‘Tis the season…for leftist ambivalence toward commercialist and patriarchal holiday traditions.
It’s no wonder that many leftists have mixed feelings about holiday festivities, given their link to oppressive institutions and crass cooptation by capitalism.
Celebrating the virgin birth of a male deity who was to become king can be alienating for those who have anti-hierarchal, feminist values, and likewise many anti-Zionist internationalists struggle with ethno-nationalist expressions of the Passover holiday.
Secular, national holidays like the 4th of July and Thanksgiving are even more offensive, as they enact a false and incomplete narrative of the US’s settler colonial past.
Nearly every holiday has also become an excuse for marketers to pressure people to shop (Black Friday and Christmas most notoriously), while the temptingly secular New Year’s Eve often feels like a joyless mandate to get drunk and pretend to be having fun.
The looming prospect of political arguments over the dinner table with family adds another dimension to our mixed feelings about the holidays.
However, it’s worth thinking about what holidays and rituals mean, or could mean, for the left. Rituals and holidays serve strong emotional, social needs. Taking time to gather with loved ones, marking the seasons and the passage of time, reflecting on the year past and setting hopes for the year ahead — all of these are positive things that are just as relevant to leftists as anyone else.
While rituals and holidays are most commonly used to affirm exclusive national, ethnic, and religious identities while upholding the authority of oppressive institutions from church to state, it doesn’t have to be this way. By structuring our holidays around anti-capitalist, anti-racist, and anti-oppressive values; and centering narratives of liberation, solidarity, and perseverance within our communal rituals, we can turn them into important sources of strength and community.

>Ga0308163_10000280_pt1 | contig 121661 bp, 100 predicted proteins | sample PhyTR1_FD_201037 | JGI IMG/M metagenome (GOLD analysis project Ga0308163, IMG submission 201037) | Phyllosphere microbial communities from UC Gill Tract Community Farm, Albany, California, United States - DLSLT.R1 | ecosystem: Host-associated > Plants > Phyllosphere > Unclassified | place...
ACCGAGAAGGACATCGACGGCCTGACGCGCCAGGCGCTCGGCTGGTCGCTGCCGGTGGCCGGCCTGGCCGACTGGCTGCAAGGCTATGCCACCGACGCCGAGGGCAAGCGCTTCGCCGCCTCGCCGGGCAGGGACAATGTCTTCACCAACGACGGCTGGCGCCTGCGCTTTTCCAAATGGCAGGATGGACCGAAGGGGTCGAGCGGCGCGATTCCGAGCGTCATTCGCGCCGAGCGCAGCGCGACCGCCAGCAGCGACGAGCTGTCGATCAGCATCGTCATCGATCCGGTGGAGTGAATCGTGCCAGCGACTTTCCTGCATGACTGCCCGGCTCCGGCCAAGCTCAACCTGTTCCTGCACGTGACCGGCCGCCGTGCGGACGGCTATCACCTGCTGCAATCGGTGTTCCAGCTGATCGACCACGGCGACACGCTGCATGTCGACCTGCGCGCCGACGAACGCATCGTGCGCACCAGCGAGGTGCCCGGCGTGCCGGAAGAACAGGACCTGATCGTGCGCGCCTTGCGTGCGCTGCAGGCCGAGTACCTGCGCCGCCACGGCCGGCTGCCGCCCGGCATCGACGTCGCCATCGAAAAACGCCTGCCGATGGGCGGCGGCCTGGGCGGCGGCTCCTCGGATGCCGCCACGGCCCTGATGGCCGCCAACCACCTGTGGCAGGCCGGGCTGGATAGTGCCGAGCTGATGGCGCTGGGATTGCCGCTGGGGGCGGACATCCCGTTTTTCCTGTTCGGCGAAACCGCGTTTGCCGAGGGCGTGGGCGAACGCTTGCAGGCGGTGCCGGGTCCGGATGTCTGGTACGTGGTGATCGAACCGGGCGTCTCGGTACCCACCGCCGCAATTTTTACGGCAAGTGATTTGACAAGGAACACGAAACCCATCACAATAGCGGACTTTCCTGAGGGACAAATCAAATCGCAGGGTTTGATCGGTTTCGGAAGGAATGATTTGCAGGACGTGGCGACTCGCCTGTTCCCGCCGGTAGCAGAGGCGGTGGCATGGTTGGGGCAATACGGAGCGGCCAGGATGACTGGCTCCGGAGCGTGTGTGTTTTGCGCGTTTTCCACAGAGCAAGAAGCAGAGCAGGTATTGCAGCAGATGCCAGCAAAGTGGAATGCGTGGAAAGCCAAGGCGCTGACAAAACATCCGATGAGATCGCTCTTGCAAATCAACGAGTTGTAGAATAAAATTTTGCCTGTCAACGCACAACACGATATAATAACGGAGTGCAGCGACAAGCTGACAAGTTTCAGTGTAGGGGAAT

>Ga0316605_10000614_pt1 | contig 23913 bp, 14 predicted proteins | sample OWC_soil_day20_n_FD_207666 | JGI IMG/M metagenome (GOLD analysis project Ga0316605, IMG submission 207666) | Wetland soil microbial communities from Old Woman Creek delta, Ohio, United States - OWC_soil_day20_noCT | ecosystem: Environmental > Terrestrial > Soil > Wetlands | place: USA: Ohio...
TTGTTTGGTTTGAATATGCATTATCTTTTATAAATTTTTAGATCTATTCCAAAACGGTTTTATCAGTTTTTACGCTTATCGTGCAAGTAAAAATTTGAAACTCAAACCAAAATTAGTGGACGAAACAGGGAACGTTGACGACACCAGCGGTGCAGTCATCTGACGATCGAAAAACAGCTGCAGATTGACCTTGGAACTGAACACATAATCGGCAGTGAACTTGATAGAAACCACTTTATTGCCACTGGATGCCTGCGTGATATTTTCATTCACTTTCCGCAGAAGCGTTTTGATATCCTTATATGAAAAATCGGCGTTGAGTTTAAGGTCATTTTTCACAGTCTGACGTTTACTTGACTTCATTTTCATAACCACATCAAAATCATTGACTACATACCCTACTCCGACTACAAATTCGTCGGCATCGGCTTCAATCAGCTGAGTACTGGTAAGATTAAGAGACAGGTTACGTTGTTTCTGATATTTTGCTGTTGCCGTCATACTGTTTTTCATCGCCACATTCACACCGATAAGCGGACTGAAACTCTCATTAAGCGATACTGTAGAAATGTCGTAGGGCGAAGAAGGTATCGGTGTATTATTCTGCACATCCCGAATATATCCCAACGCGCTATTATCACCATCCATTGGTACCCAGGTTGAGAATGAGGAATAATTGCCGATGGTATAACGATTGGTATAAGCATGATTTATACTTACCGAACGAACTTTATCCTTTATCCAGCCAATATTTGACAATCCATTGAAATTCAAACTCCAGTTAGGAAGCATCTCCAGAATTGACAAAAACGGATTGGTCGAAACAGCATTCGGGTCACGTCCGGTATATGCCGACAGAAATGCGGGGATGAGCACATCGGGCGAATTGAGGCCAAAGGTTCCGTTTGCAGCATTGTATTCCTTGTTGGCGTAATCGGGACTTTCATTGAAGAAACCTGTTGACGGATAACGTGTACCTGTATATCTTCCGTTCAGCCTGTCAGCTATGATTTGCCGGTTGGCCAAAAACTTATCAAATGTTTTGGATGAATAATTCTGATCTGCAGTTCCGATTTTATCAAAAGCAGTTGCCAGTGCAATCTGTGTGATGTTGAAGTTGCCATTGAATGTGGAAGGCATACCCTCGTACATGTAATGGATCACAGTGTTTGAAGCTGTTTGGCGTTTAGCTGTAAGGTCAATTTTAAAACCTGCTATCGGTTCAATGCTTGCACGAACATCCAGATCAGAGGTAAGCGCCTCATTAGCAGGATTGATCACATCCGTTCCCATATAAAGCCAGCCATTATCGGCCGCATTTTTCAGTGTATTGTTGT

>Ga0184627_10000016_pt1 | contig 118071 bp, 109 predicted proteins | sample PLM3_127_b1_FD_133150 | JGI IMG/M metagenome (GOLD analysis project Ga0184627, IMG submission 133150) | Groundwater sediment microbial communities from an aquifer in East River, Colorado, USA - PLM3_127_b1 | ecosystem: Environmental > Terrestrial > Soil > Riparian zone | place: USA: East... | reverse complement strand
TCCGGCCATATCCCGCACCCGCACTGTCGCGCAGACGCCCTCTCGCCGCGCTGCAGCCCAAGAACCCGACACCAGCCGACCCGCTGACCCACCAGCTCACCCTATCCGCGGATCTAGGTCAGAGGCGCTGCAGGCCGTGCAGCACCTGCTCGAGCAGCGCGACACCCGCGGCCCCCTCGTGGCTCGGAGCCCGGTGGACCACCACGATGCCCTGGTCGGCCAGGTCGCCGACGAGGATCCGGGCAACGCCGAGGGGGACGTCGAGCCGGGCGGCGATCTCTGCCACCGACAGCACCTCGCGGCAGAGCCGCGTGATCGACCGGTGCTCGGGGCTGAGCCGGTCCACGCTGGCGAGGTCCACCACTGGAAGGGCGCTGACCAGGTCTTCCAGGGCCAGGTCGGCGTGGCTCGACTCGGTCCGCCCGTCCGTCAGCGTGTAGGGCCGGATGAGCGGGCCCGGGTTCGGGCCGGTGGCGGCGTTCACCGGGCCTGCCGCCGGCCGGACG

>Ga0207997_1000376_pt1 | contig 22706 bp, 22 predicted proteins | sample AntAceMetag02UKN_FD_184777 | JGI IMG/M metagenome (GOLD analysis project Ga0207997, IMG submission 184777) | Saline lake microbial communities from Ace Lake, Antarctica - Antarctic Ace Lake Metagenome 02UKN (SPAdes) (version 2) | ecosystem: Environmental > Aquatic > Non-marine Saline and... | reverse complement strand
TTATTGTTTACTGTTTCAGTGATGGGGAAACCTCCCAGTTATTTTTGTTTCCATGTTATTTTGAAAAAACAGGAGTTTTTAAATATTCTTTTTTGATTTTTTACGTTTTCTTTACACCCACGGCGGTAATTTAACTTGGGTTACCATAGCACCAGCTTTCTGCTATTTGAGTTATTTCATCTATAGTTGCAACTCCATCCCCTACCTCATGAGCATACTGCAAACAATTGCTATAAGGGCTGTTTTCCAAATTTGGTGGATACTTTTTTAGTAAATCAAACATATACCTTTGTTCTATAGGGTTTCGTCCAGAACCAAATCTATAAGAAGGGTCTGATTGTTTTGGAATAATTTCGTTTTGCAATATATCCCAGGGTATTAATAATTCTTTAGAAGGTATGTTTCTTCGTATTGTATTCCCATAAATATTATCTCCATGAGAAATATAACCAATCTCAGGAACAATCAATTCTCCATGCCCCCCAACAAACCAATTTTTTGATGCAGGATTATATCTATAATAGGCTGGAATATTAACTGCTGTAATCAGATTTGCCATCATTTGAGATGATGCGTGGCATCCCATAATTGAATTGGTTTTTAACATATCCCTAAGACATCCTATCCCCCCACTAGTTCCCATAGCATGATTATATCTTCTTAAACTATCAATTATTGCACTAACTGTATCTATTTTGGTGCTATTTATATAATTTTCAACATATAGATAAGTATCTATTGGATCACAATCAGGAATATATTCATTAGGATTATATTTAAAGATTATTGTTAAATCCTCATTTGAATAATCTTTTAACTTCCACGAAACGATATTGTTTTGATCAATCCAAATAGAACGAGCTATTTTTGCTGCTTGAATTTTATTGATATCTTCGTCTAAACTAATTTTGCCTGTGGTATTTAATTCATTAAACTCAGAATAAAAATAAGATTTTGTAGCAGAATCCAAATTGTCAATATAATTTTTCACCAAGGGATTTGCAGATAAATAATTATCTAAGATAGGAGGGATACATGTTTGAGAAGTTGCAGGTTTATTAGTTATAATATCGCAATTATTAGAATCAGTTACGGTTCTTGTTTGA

There is a long history of reinterpreting and reclaiming hegemonic holidays to serve liberatory ends. I know some people who seek to do so in a serious, faithful way — for example, leftist Jews whose interpretation of Passover is a message about the struggle for freedom from oppression for all peoples, or leftist Christians who see in the story of the nativity a message about the dignity of the poor migrant. I know others who make small, lighthearted gestures to try to give existing holidays a different spin, like my friends who baked an apple pie decorated with a hammer and sickle for “Redsgiving.” An alternative holiday can also be a form of protest, such as the coining of Indigenous Peoples’ Day as a replacement to Columbus Day.
A deep re-interpretation can completely change the meaning of a holiday and its traditions, as the Soviet celebration of New Year’s demonstrates. Complete with a New Year’s Tree, this avowedly secular holiday involved gift-giving (delivered by Grandfather Frost and his granddaughter, the little snow maiden) and other originally pagan elements of the western Christmas holiday. A particularly communist twist was topping the tree with a red star. The holiday is still celebrated in much the same manner in the former Soviet Union today and among émigrés, regardless of their religious affiliation.
There is no reason, however, for the left to restrict itself to reinterpreting mainstream, hegemonic holidays. We can make our own! New holidays and ritual traditions can help affirm our values, teach our own histories, and build our community and chosen family. Many leftists have tended to align themselves with certain interpretations of scientific rationalism or critiques of religion, eschewing oppressive traditions while paying less attention to their replacements.